The lesion we describe contained a large component of both endometrial stroma and smooth muscle. The existence of such hybrid neoplasms is recognised in the World Health Organisation classification of uterine tumours.8 The fact that such tumours exist is not surprising because it has been suggested that multipotential cells are present in the uterus that can differentiate into endometrial stroma and smooth muscle.9 In our case, the endometrial stromal component was perhaps slightly unusual in that it had a myxoid appearance, rather than exhibiting the dense cellularity usually associated with neoplasms of this differentiation. However, the existence of myxoid endometrial stromal tumours has recently been emphasised.10 The smooth muscle elements exhibited extensive hyalinisation and contained numerous thick walled blood vessels, especially within the intravascular component, characteristic of the features often seen in intravenous leiomyomatosis. Staining for desmin highlighted the strongly positive smooth muscle elements contrasting with the negative endometrial stromal components.
An unusual feature was the presence of many benign endometrial glands within the lesion, both within the main mass and within the intravascular component. There was often a characteristic zoning phenomenon, with glands surrounded by endometrial stroma, which was in turn surrounded by smooth muscle. Glandular structures may uncommonly be found within endometrial stromal neoplasms. These are usually focal and inconspicuous but can rarely be extensive,11 and differ from the foci of epithelioid or sex cord-like differentiation, which are more commonly seen.12–14 As far as we are aware, glandular elements have not been described previously in mixed endometrial stromal-smooth muscle neoplasms, although sex cord-like differentiation has.1 An endometrial stromal nodule with both smooth and skeletal muscle components has also been described.15
Clearly, the neoplasm shares similarities with both low grade endometrial stromal sarcoma and intravenous leiomyomatosis. Oliva et al suggest that mixed endometrial stromal and smooth muscle neoplasms of the uterus should be reported as endometrial stromal nodules or sarcomas with smooth muscle differentiation.1 The designation stromomyoma has previously been used, but this is misleading because it implies a benign neoplasm. We have used the designation low grade endometrial stromal sarcoma with smooth muscle and glandular differentiation to emphasise the potential for tumour recurrence and/or metastasis, which may be late. The tumour involved paratubal blood vessels and it is possible that residual tumour still involves pelvic veins. A case has been reported of a low grade endometrial stromal sarcoma with extensive smooth muscle differentiation resembling intravenous leiomyomatosis and exhibiting extension to the inferior vena cava and cardiac chambers.16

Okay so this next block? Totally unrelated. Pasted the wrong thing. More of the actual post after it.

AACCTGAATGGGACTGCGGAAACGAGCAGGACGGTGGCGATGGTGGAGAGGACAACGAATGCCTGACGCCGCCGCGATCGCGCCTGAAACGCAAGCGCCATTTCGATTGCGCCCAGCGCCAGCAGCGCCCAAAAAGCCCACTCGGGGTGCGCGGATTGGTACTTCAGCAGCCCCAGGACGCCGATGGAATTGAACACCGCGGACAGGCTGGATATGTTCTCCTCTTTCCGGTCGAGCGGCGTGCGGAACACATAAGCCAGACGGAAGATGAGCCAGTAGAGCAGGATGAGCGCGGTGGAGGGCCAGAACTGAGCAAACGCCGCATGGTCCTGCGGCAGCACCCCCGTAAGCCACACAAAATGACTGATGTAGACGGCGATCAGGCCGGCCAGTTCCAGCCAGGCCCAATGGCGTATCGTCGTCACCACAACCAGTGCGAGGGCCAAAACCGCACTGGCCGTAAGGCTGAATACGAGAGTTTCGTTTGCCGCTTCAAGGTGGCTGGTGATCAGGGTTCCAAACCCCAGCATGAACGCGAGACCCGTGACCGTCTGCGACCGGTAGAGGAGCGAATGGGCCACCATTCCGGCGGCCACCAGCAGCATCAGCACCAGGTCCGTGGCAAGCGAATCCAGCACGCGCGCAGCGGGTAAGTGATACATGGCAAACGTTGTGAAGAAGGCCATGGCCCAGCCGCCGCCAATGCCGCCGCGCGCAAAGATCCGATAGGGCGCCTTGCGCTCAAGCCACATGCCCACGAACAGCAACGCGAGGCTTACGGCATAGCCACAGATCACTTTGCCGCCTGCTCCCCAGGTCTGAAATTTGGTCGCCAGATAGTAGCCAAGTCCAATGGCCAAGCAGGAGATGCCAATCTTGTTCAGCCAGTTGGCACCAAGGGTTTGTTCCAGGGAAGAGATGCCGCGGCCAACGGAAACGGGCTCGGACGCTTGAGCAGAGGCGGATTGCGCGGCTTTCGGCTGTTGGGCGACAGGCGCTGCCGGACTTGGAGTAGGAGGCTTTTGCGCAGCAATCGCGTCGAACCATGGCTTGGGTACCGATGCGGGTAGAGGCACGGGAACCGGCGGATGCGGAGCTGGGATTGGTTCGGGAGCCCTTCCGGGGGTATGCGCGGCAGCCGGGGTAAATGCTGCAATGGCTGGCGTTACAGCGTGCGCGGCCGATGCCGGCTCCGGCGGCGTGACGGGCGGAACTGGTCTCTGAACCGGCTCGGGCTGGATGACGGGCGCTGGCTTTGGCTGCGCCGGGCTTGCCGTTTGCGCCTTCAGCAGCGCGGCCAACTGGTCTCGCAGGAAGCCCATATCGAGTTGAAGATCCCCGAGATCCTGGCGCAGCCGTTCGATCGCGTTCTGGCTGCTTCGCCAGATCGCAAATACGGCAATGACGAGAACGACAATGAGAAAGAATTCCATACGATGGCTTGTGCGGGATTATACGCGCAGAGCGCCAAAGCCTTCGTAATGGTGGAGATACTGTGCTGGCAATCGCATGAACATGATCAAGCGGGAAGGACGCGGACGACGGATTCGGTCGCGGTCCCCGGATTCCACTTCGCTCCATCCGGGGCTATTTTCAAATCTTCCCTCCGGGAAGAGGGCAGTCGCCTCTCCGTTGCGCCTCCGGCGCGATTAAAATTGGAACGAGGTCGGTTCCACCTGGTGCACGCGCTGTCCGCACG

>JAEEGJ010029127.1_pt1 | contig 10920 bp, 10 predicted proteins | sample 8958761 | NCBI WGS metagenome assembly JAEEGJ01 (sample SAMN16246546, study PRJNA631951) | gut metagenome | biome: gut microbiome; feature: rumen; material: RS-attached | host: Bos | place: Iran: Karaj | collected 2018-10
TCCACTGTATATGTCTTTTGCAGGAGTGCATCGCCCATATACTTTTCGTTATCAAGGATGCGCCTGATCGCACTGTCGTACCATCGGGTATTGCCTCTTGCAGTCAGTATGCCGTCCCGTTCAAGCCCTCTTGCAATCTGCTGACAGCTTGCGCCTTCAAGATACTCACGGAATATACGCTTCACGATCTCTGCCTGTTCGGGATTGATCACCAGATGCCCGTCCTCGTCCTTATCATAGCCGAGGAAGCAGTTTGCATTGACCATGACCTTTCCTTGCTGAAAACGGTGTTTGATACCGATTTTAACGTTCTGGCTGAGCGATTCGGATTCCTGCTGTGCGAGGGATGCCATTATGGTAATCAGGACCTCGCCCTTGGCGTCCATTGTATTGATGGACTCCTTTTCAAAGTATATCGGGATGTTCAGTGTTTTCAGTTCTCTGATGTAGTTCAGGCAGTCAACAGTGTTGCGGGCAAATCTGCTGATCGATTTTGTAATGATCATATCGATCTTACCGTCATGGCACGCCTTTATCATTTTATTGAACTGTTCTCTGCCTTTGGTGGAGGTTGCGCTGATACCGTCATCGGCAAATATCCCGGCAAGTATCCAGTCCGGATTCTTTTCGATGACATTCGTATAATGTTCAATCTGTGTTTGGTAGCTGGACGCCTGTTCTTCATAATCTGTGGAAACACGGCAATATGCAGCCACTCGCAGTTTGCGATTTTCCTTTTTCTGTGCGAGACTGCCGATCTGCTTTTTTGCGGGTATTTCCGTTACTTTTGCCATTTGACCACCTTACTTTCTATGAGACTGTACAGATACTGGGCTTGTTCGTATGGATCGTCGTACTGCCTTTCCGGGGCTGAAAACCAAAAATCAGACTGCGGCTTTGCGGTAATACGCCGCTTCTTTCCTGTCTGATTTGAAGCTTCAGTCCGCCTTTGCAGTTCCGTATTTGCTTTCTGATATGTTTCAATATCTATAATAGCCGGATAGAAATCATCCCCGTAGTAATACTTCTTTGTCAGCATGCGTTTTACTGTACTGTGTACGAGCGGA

Alternative diagnoses considered included an adenosarcoma. However, adenosarcoma characteristically is a well circumscribed polypoid mass arising from the endometrium and without a tendency for extensive intravascular permeation. Moreover, it usually exhibits a “club-like” pattern of growth, with papillary fronds and periglandular stromal condensation creating a cellular cambium layer just beneath the glandular component. Although both endometrial stromal and smooth muscle differentiation can be found in adenosarcoma, the presence of unequivocally benign smooth muscle elements and of a zoning phenomenon is unusual. An unusual morphological variant of adenomyosis was also considered because this is characterised by endometrial glands and stroma surrounded by hypertrophic smooth muscle. Moreover, intravascular growth can occur in adenomyosis. However, such pronounced intravascular growth is uncommon in adenomyosis, as is an intravascular smooth muscle component without endometrial glands and stroma, which was seen focally in our case. In addition, extrauterine involvement of blood vessels around the fallopian tube would be unusual in adenomyosis. Intravenous leiomyomatosis with entrapped endometrial glands and stroma was also considered.17 However, although occasional entrapped benign endometrial glands with stroma have been described in intravenous leiomyomatosis,17 in our case the endometrial glandular and stromal components were so extensive throughout the lesion that we prefer to interpret this as an endometrial stromal sarcoma with smooth muscle and glandular differentiation.
In summary, we describe an unusual uterine endometrial stromal sarcoma exhibiting extensive smooth muscle and glandular differentiation. This adds to the morphological spectrum of mixed stromal neoplasms of the uterus.